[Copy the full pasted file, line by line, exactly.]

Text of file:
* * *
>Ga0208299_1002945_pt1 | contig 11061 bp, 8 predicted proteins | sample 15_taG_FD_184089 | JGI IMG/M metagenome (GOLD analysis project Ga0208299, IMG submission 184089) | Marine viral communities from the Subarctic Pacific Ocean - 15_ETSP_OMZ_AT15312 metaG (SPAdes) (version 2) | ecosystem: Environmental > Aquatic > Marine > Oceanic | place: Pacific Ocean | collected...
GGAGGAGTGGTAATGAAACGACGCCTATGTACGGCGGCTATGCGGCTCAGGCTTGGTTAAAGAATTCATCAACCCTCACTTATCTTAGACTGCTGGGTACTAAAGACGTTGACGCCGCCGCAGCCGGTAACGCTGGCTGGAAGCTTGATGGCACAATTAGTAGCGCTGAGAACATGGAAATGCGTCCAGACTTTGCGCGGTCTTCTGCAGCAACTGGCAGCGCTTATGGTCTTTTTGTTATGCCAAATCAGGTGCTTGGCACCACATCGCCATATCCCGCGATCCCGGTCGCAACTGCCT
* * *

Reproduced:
>Ga0208299_1002945_pt1 | contig 11061 bp, 8 predicted proteins | sample 15_taG_FD_184089 | JGI IMG/M metagenome (GOLD analysis project Ga0208299, IMG submission 184089) | Marine viral communities from the Subarctic Pacific Ocean - 15_ETSP_OMZ_AT15312 metaG (SPAdes) (version 2) | ecosystem: Environmental > Aquatic > Marine > Oceanic | place: Pacific Ocean | collected...
GGAGGAGTGGTAATGAAACGACGCCTATGTACGGCGGCTATGCGGCTCAGGCTTGGTTAAAGAATTCATCAACCCTCACTTATCTTAGACTGCTGGGTACTAAAGACGTTGACGCCGCCGCAGCCGGTAACGCTGGCTGGAAGCTTGATGGCACAATTAGTAGCGCTGAGAACATGGAAATGCGTCCAGACTTTGCGCGGTCTTCTGCAGCAACTGGCAGCGCTTATGGTCTTTTTGTTATGCCAAATCAGGTGCTTGGCACCACATCGCCATATCCCGCGATCCCGGTCGCAACTGCCT